• Note that this does not cover unknown fields in composite members, i.e. if TaxRate were a complex object it would have to have [JsonExtensionData] as well, or unknown fields in it would still be scrubbed. – sashoalm Jul 25 '18 at 15:01
  • perfect/simple solution to get the unknown fields – Arun Prasad May 27 at 12:09
10

See https://gist.github.com/LodewijkSioen/5101814

What you were looking for was a custom JsonConverter

| improve this answer | |
  • I wanted to make your solution more generic and use as much of the json.net logic as possible, but I need so much control over the json output that I'll have to do it like you proposed. Thank you for your infinite wisdom :) – nickvane Mar 7 '13 at 19:45
4

This is a way you could solve it, although I don't like it that much. I solved it using Newton/JSON.Net. I suppose you could use the JsonConverter for deserialization aswell.

private const string Json = "{\"id\":7908,\"name\":\"product name\",\"_unknown_field_name_1\":\"some value\",\"_unknown_field_name_2\":\"some value\"}";

    [TestMethod]
    public void TestDeserializeUnknownMembers()
    {
        var @object = JObject.Parse(Json);

        var serializer = new Newtonsoft.Json.JsonSerializer();
        serializer.MissingMemberHandling = Newtonsoft.Json.MissingMemberHandling.Error;
        serializer.Error += (sender, eventArgs) =>
            {
                var contract = eventArgs.CurrentObject as Contract ?? new Contract();
                contract.UnknownValues.Add(eventArgs.ErrorContext.Member.ToString(), @object[eventArgs.ErrorContext.Member.ToString()].Value<string>());
                eventArgs.ErrorContext.Handled = true;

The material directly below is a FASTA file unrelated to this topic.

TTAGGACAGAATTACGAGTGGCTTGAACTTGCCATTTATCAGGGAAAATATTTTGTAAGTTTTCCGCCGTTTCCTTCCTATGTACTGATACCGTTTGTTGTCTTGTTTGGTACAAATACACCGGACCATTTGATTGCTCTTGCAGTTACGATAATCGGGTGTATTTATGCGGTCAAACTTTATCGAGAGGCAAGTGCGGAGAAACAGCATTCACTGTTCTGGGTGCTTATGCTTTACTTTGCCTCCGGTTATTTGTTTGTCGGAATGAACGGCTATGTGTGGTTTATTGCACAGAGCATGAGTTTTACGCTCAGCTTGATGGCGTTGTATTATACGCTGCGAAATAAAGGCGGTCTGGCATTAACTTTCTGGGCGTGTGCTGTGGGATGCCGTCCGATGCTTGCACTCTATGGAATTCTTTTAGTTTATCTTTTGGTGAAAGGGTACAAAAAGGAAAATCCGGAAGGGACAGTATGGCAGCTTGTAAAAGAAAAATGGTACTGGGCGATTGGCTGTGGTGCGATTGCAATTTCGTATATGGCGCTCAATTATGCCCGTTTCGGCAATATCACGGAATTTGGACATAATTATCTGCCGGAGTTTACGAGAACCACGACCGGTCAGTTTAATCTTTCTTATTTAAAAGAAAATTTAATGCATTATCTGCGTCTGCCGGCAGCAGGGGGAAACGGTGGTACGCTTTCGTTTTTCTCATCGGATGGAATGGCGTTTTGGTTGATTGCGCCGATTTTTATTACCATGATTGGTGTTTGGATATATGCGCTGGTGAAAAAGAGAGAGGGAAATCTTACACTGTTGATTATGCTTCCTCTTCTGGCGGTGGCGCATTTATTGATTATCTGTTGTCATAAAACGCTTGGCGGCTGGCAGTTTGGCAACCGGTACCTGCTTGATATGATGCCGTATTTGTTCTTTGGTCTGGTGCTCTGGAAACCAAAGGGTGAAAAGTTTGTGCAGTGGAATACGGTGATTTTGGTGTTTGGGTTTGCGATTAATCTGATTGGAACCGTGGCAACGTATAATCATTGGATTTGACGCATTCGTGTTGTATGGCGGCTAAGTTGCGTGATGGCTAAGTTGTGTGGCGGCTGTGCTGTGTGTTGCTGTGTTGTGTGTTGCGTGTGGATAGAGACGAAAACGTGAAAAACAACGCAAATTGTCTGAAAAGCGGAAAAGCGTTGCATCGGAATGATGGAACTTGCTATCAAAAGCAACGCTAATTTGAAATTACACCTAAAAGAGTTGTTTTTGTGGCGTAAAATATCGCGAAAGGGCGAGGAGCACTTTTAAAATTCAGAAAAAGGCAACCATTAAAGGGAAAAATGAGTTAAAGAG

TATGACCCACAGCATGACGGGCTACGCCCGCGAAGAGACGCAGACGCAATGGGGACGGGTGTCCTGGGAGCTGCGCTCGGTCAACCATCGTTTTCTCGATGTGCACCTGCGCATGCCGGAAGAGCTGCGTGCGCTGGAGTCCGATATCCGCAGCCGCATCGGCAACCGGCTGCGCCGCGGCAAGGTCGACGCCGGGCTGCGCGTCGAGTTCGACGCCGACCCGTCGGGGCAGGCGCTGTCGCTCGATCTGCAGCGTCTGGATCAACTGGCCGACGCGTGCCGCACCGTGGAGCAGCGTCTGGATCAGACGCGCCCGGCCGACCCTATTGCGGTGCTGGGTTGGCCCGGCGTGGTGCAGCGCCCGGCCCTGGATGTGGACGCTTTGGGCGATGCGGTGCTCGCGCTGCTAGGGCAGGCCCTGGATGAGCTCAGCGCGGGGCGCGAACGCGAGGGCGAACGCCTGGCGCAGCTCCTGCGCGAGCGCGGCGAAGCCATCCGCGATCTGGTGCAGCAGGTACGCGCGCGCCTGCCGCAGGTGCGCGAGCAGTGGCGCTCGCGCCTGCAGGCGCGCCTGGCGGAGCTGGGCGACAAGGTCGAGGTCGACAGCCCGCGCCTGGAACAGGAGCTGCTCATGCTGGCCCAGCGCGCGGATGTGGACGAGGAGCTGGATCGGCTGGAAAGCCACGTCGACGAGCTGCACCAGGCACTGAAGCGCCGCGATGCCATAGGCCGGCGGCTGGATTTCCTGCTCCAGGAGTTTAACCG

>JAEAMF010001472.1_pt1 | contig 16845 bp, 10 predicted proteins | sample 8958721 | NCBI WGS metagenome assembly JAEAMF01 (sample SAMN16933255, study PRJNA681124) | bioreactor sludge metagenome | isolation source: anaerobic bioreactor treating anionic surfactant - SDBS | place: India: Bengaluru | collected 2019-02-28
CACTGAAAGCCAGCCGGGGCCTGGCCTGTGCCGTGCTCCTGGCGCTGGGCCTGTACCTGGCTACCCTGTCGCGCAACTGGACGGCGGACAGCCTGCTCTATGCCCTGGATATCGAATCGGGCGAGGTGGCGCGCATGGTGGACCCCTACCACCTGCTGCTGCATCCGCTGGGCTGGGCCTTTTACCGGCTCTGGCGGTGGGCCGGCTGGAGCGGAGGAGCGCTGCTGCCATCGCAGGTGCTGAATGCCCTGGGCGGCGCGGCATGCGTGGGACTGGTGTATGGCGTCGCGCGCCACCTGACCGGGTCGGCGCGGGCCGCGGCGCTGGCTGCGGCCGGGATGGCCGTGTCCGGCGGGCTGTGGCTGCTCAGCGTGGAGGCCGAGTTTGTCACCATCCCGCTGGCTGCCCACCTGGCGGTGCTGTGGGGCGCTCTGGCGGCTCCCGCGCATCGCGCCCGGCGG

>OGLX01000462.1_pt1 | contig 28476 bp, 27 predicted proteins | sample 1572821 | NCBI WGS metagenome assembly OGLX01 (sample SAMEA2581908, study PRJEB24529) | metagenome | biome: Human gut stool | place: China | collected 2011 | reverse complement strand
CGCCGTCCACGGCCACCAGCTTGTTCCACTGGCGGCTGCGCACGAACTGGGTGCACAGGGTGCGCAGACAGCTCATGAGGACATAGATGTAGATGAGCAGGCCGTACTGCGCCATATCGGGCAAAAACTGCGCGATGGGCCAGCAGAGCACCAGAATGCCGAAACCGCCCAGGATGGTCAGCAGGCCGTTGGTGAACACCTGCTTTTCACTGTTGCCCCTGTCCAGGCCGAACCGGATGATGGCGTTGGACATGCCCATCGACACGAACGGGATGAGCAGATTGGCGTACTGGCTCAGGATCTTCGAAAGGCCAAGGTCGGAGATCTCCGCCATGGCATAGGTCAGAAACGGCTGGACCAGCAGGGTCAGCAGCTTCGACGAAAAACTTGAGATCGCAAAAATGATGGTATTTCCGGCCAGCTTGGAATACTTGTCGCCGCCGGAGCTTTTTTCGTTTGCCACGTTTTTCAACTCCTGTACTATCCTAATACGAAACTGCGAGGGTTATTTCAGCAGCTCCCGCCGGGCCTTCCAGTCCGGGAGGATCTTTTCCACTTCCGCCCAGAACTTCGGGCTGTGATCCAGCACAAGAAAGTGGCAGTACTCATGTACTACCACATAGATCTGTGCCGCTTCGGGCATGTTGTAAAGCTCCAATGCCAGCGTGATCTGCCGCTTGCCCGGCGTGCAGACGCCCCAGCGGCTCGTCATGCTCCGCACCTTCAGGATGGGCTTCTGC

};

        using (MemoryStream memoryStream = new MemoryStream(Encoding.UTF8.GetBytes(Json)))
        using (StreamReader streamReader = new StreamReader(memoryStream))
        using (JsonReader jsonReader = new JsonTextReader(streamReader))
        {
            var result = serializer.Deserialize<Contract>(jsonReader);
            Assert.IsTrue(result.UnknownValues.ContainsKey("_unknown_field_name_1"));
            Assert.IsTrue(result.UnknownValues.ContainsKey("_unknown_field_name_2"));
        }
    }

    [TestMethod]
    public void TestSerializeUnknownMembers()
    {
        var deserializedObject = new Contract
        {
            id = 7908,
            name = "product name",
            UnknownValues = new Dictionary<string, string>
        {
            {"_unknown_field_name_1", "some value"},
            {"_unknown_field_name_2", "some value"}
        }
        };

        var json = JsonConvert.SerializeObject(deserializedObject, new DictionaryConverter());
        Console.WriteLine(Json);
        Console.WriteLine(json);
        Assert.AreEqual(Json, json);
    }
}

class DictionaryConverter : JsonConverter
{
    public DictionaryConverter()
    {

    }

    public override bool CanConvert(Type objectType)
    {